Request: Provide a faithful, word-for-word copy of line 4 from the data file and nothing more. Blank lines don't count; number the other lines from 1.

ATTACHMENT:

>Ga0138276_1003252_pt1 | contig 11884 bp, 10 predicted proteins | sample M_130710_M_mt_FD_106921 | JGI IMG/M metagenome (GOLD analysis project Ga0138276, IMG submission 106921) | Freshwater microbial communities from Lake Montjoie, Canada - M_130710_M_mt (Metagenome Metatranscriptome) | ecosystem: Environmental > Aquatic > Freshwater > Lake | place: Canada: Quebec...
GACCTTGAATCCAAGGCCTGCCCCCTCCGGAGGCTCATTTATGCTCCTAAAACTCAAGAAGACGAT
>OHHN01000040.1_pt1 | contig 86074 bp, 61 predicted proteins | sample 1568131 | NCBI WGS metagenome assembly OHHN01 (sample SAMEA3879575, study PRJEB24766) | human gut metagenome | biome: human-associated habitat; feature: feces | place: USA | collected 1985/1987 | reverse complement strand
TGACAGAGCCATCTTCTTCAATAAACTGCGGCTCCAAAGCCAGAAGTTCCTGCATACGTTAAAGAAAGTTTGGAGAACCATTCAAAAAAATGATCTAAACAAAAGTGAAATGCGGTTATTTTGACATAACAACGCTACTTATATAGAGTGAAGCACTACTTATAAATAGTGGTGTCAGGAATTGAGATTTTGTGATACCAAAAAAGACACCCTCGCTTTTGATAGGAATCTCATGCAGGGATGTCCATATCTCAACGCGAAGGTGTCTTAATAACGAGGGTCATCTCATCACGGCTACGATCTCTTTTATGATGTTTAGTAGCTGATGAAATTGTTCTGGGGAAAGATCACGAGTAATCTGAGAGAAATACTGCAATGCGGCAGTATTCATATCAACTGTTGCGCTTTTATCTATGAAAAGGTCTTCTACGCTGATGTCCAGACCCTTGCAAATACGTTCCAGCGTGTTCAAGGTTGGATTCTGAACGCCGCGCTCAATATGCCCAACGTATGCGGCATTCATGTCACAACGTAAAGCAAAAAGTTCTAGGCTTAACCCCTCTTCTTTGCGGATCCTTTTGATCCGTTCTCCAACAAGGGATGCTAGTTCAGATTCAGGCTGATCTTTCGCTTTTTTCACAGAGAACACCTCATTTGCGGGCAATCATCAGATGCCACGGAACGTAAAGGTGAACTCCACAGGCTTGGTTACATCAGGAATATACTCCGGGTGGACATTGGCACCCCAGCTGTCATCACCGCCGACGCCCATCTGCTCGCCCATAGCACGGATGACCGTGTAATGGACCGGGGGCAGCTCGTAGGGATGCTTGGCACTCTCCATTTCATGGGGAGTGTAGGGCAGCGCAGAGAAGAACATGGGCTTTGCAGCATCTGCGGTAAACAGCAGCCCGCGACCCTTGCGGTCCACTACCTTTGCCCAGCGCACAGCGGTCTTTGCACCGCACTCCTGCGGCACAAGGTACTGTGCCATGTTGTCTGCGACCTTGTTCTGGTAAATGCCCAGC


TGACAGAGCCATCTTCTTCAATAAACTGCGGCTCCAAAGCCAGAAGTTCCTGCATACGTTAAAGAAAGTTTGGAGAACCATTCAAAAAAATGATCTAAACAAAAGTGAAATGCGGTTATTTTGACATAACAACGCTACTTATATAGAGTGAAGCACTACTTATAAATAGTGGTGTCAGGAATTGAGATTTTGTGATACCAAAAAAGACACCCTCGCTTTTGATAGGAATCTCATGCAGGGATGTCCATATCTCAACGCGAAGGTGTCTTAATAACGAGGGTCATCTCATCACGGCTACGATCTCTTTTATGATGTTTAGTAGCTGATGAAATTGTTCTGGGGAAAGATCACGAGTAATCTGAGAGAAATACTGCAATGCGGCAGTATTCATATCAACTGTTGCGCTTTTATCTATGAAAAGGTCTTCTACGCTGATGTCCAGACCCTTGCAAATACGTTCCAGCGTGTTCAAGGTTGGATTCTGAACGCCGCGCTCAATATGCCCAACGTATGCGGCATTCATGTCACAACGTAAAGCAAAAAGTTCTAGGCTTAACCCCTCTTCTTTGCGGATCCTTTTGATCCGTTCTCCAACAAGGGATGCTAGTTCAGATTCAGGCTGATCTTTCGCTTTTTTCACAGAGAACACCTCATTTGCGGGCAATCATCAGATGCCACGGAACGTAAAGGTGAACTCCACAGGCTTGGTTACATCAGGAATATACTCCGGGTGGACATTGGCACCCCAGCTGTCATCACCGCCGACGCCCATCTGCTCGCCCATAGCACGGATGACCGTGTAATGGACCGGGGGCAGCTCGTAGGGATGCTTGGCACTCTCCATTTCATGGGGAGTGTAGGGCAGCGCAGAGAAGAACATGGGCTTTGCAGCATCTGCGGTAAACAGCAGCCCGCGACCCTTGCGGTCCACTACCTTTGCCCAGCGCACAGCGGTCTTTGCACCGCACTCCTGCGGCACAAGGTACTGTGCCATGTTGTCTGCGACCTTGTTCTGGTAAATGCCCAGC